Those life-saving airlifts don’t come cheap, but now there’s a new way to pay for them
The journey from rural Bledsoe County to the trauma center in Chattanooga can be an hour-plus ambulance ride over mountainous terrain.
A question that's usually too embarrassing to ask even family members has begun confronting drivers across metro Chattanooga.
Every hour counts when it comes to testing newborns for serious illness.
Editor's note: This is the third in an occasional series on the 10 essential health benefits required by the Affordable Care Act.
At least 14 people in Southeast Tennessee and North Georgia have died from flu-related complications this season, as health officials are reporting an increased severity in the virus.
For Chattanooga mom Amy Clarke and her neighbors, the past three days have been one tricky juggling act.
Waking up in the Tennessee Valley on Wednesday, it may have all seemed like a bizarre nightmare.
Call it the inch of snow that started an avalanche.
A strategic partnership forged last year between BlueCross BlueShield of Tennessee and Erlanger Health System is beginning to show fruit, a breakdown of local enrollees through the new health insurance marketplace indicates.
When Hutcheson Medical Center and Erlanger Health System went their separate ways last year, one attorney likened the decision to breaking up but remaining friends.
The road to retirement just took a curve for Erlanger employees.
The road to retirement just took a curve for Erlanger employees.
Tré Johnson fought through his third birthday. He fought through Christmas, and into the New Year.
Hamilton County's fourth-largest employer is the latest to move toward phasing out its pension plan.
Erlanger Health System officials are taking the next steps to phase out the hospital's pension plan and shift employees into a new retirement savings plan.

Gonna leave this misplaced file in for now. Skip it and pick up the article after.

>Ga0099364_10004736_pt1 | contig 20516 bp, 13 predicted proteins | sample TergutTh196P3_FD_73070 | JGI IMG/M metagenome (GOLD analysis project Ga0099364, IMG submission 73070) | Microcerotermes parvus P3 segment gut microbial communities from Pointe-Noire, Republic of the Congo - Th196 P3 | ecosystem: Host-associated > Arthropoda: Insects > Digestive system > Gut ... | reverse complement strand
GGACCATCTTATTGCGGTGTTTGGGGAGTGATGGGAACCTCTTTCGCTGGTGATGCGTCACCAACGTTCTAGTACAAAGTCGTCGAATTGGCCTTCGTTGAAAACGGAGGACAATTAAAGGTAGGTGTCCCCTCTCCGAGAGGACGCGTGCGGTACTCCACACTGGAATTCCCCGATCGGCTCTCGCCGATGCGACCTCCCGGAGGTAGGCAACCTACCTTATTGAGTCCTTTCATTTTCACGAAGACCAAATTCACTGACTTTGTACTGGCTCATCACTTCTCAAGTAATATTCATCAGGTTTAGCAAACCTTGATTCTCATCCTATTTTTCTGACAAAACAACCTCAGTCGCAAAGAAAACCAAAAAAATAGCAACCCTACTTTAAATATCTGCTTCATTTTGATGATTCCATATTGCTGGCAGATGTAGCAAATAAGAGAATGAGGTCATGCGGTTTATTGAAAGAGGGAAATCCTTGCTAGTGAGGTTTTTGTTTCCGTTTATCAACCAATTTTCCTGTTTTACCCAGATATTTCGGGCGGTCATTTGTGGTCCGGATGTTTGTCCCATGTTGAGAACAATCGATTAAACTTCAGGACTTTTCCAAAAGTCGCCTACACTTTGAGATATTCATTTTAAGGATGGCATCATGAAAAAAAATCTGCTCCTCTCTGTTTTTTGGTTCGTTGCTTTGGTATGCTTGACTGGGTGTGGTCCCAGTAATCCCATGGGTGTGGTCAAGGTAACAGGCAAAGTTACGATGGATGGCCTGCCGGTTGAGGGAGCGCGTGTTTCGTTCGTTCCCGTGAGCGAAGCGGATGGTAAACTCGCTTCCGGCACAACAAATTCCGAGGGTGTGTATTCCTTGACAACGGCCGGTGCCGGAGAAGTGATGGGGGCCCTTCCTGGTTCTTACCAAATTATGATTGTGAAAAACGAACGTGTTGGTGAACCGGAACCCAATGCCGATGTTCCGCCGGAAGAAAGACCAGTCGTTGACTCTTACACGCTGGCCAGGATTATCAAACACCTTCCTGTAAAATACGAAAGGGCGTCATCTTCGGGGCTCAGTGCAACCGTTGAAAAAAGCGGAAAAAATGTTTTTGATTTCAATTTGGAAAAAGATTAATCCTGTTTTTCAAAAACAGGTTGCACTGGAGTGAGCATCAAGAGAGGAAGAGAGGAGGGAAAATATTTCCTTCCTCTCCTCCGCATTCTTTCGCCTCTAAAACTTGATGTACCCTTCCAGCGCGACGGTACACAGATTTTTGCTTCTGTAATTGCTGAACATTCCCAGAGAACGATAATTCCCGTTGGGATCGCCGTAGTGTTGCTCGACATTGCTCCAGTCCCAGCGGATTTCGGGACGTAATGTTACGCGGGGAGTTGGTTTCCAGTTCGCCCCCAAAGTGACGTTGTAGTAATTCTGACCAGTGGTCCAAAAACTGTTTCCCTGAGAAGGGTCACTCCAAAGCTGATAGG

When Erlanger Health System CEO Kevin Spiegel envisions the Chattanooga skyline as it could look seven years from now, he sees a new building standing among the ranks of city icons like the Tennessee Aquarium, the Creative Discovery Museum and the Hunter Museum of American Art.
Editor's note: This is the second in an occasional series on the 10 essential health benefits required by the Affordable Care Act.
Grandview Medical Center is familiar territory to Parkridge Health System.
In Tennessee, black babies die within their first year twice as often as white babies.
Old Man Winter has seized the Tennessee Valley in his death grip, and he's not letting the area out of his clutches just yet.
Tabitha Lockwood did not find out that her daughter's health insurance through the state's Medicaid program had been discontinued until she was already at the doctor.
Youth appears to be no match for the flu this year.
There is about to be a scene change in the drama surrounding the unfolding of the Affordable Care Act: Off the website and into the doctor's office.
Scout Beam flips through the scrapbooks on her kitchen counter, scanning page after page filled with photos of friends and family.
Elizabeth and Rick Thornburgh had finished wrapping the presents and placed them under the tree: a homemade blanket, trains and books for her 4-year-old son, Nick; and a little lamb bed and a Leapfrog baby laptop for her 4-month-old daughter, Violet.
Many of workers in the labor and the delivery unit at Hutcheson Medical Center had been there long enough to watch the babies they delivered return to have babies of their own.
For 52 years, thousands of North Georgians drew their first breaths in the delivery room at the hospital now known as Hutcheson Medical Center.
Hutcheson Medical Center trustees voted Wednesday night to suspend all labor and delivery services on Dec. 31 — which will involve cutting staff — as a part of the troubled hospital's strategic plan to "return the hospital to profitability."